Fall 2020 - IS 101 D100
Global Challenges of the 21st Century: An Introduction to International Studies (3)
Class Number: 4962
Delivery Method: In Person
Course Times + Location:
6:00 PM – 6:00 PM
TAKE HOME-EXAM, Burnaby
REMOTE LEARNING, Burnaby
Exam Times + Location:
Dec 11, 2020
6:00 PM – 6:00 PM
TAKE HOME-EXAM, Burnaby
Introduces the interdisciplinary field of International Studies to all undergraduates and IS majors. Examines the major global challenges of our time, including poverty and inequality, environmental degradation, nationalism, civil war, and armed conflict. Explores the challenge of global governance and global citizenship. Breadth-Humanities/Social Sciences.
Course Delivery: Asynchronous lectures (recordings will be posted on Canvas), with an optional synchronous video Q&A on Tuesdays from 1:30-2:00pm. Synchronous tutorials (attendance on Zoom is required).
This course examines some of the most pressing global challenges of the 21st century, which are related to: security and armed conflict, poverty and inequality, economic development, migration, nationalism, environmental change, and global health. We will explore the conditions that give rise to these challenges, and we will assess different ways of responding to them.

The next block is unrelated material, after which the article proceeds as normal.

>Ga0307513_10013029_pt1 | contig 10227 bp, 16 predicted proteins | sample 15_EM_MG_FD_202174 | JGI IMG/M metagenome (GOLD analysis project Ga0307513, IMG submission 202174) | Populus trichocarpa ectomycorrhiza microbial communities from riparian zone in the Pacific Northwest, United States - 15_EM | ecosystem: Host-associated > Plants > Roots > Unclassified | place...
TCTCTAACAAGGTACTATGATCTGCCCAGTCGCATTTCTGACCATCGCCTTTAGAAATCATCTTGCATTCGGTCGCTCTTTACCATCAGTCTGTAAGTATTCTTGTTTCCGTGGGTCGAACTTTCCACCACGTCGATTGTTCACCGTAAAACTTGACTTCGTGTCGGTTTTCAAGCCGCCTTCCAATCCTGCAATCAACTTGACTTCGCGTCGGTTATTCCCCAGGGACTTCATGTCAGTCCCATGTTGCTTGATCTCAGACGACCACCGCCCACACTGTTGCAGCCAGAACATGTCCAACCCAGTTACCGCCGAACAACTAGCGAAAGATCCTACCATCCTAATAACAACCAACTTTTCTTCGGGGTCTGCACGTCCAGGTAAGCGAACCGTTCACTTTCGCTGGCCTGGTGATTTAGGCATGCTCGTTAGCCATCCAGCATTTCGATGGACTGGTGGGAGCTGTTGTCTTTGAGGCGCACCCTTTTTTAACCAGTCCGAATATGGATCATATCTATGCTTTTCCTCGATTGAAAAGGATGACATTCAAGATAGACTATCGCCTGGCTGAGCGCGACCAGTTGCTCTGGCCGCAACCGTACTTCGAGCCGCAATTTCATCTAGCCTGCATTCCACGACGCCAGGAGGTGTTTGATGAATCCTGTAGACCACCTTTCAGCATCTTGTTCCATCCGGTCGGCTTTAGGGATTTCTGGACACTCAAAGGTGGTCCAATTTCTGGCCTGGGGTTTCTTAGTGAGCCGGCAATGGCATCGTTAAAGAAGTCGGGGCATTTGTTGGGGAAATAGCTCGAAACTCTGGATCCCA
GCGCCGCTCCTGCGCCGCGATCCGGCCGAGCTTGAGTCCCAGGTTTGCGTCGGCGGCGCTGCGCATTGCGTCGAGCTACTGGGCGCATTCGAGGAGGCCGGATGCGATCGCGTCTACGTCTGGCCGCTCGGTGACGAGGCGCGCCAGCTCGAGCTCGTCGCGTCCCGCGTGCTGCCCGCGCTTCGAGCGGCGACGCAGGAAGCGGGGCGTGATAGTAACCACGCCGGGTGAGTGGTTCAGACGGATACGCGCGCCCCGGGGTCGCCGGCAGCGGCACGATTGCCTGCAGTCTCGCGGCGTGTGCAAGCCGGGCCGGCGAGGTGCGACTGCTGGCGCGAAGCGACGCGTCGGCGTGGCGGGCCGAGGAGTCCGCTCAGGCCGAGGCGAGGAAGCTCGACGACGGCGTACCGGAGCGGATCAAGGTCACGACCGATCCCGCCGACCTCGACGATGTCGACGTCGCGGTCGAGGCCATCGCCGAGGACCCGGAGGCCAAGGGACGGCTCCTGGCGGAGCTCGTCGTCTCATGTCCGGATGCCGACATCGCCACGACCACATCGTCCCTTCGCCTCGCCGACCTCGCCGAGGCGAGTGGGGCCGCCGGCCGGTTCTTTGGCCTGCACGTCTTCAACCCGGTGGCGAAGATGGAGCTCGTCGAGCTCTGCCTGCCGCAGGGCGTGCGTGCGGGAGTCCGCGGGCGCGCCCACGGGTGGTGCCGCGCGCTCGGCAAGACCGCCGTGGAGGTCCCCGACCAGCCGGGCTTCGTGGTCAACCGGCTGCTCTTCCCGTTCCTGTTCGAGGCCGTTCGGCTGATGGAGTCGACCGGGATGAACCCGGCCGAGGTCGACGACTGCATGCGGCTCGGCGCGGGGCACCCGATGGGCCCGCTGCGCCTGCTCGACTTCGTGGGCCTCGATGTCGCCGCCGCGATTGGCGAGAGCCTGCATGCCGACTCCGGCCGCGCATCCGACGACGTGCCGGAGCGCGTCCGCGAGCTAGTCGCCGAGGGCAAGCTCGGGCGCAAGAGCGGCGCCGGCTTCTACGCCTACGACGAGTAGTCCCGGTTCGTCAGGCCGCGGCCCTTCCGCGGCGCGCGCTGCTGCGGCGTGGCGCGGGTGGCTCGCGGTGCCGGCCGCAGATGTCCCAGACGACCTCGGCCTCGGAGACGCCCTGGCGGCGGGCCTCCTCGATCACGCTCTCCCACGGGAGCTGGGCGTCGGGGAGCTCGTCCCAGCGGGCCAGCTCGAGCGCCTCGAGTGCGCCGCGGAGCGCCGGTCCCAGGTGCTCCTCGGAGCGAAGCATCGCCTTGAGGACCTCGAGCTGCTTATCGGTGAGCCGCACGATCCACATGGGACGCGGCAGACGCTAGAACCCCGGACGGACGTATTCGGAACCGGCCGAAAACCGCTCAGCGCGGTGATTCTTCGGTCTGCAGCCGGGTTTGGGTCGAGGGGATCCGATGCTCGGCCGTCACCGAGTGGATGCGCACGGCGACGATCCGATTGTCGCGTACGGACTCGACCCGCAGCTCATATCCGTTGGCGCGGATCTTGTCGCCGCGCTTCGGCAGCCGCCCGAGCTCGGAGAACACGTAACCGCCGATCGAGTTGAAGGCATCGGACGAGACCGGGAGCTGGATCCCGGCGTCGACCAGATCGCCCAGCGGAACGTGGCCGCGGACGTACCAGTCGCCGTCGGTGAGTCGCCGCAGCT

To gain a fuller understanding of today’s global problems, we will focus on relevant research from across the social sciences, and we will discuss this research in relation to contemporary events.
The questions we will explore include:
• What are the causes and consequences of war and armed conflict; and, how can such conflicts be prevented?
• Why has poverty persisted in different areas of the world and what should be done to reduce it?
• In what ways has democracy been challenged and weakened by globalization and inequality, populism, and conflict?
• How do international human rights agreements protect individuals from political violence and from other threats to their security, dignity, and well-being?
• Why is it difficult to address environmental problems at a global level? How might progress be made in responding to these challenges?
• What are the most significant challenges in improving global health? What role do international organizations play in addressing these challenges?